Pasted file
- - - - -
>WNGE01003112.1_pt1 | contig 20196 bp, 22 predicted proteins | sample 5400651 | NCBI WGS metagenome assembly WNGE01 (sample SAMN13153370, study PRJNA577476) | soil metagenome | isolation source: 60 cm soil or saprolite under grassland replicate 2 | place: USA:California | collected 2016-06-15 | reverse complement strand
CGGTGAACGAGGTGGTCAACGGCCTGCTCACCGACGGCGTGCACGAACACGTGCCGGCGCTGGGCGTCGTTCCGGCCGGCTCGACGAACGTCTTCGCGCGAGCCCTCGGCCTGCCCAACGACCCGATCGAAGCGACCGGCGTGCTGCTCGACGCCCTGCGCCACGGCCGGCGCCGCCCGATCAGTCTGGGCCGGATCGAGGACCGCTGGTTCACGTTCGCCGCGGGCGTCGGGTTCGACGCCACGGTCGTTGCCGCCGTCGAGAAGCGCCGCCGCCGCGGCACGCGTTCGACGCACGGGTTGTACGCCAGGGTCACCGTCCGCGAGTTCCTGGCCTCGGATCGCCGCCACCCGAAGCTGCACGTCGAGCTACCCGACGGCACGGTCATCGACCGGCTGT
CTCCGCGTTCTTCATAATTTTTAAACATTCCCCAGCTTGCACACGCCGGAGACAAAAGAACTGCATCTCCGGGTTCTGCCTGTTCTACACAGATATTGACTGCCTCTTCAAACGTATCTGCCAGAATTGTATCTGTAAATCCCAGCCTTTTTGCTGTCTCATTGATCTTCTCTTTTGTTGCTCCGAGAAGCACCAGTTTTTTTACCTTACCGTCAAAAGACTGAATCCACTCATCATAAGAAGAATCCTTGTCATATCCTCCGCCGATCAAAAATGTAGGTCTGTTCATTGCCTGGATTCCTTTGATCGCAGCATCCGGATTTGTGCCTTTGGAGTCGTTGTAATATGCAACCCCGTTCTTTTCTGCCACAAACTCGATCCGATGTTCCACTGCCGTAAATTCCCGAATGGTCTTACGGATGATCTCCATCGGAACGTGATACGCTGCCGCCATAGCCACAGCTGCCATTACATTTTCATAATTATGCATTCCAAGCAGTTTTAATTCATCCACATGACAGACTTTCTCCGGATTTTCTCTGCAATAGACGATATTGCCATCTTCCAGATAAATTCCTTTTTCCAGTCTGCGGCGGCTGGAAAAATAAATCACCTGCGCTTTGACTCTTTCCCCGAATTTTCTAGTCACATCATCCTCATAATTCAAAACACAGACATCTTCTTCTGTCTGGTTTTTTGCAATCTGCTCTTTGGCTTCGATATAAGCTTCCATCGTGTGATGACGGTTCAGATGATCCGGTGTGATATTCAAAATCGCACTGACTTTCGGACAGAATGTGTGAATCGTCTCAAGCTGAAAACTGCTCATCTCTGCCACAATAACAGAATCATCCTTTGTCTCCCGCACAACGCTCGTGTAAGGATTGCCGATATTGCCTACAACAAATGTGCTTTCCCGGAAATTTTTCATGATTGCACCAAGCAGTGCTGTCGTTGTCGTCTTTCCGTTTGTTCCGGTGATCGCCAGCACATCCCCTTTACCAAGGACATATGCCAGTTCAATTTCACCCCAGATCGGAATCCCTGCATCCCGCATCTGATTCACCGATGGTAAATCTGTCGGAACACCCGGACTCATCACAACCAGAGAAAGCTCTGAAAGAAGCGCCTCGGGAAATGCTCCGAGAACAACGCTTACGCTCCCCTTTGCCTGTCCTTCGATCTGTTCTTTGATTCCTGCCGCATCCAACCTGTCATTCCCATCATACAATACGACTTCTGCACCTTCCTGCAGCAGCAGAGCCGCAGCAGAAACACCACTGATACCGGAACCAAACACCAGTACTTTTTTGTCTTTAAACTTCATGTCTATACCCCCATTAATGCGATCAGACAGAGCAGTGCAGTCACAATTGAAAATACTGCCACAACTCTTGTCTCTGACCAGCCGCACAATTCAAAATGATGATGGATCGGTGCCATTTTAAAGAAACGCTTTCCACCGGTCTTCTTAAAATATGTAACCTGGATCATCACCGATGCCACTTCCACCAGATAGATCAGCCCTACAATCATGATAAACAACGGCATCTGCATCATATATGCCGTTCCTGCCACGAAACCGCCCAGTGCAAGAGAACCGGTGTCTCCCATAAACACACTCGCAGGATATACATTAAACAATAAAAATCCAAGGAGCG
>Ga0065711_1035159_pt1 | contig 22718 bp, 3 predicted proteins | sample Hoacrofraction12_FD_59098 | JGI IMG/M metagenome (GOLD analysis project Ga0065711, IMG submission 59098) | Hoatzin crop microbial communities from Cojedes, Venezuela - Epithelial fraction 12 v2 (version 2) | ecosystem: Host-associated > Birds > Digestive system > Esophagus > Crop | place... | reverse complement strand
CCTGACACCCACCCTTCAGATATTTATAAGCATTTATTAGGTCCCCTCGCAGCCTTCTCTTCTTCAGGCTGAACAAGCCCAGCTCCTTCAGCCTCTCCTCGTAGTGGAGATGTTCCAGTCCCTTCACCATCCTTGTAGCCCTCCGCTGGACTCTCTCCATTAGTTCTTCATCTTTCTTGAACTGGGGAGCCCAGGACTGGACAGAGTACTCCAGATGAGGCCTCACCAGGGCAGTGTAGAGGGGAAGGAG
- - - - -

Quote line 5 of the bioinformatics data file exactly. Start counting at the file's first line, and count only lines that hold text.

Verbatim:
CCTGACACCCACCCTTCAGATATTTATAAGCATTTATTAGGTCCCCTCGCAGCCTTCTCTTCTTCAGGCTGAACAAGCCCAGCTCCTTCAGCCTCTCCTCGTAGTGGAGATGTTCCAGTCCCTTCACCATCCTTGTAGCCCTCCGCTGGACTCTCTCCATTAGTTCTTCATCTTTCTTGAACTGGGGAGCCCAGGACTGGACAGAGTACTCCAGATGAGGCCTCACCAGGGCAGTGTAGAGGGGAAGGAG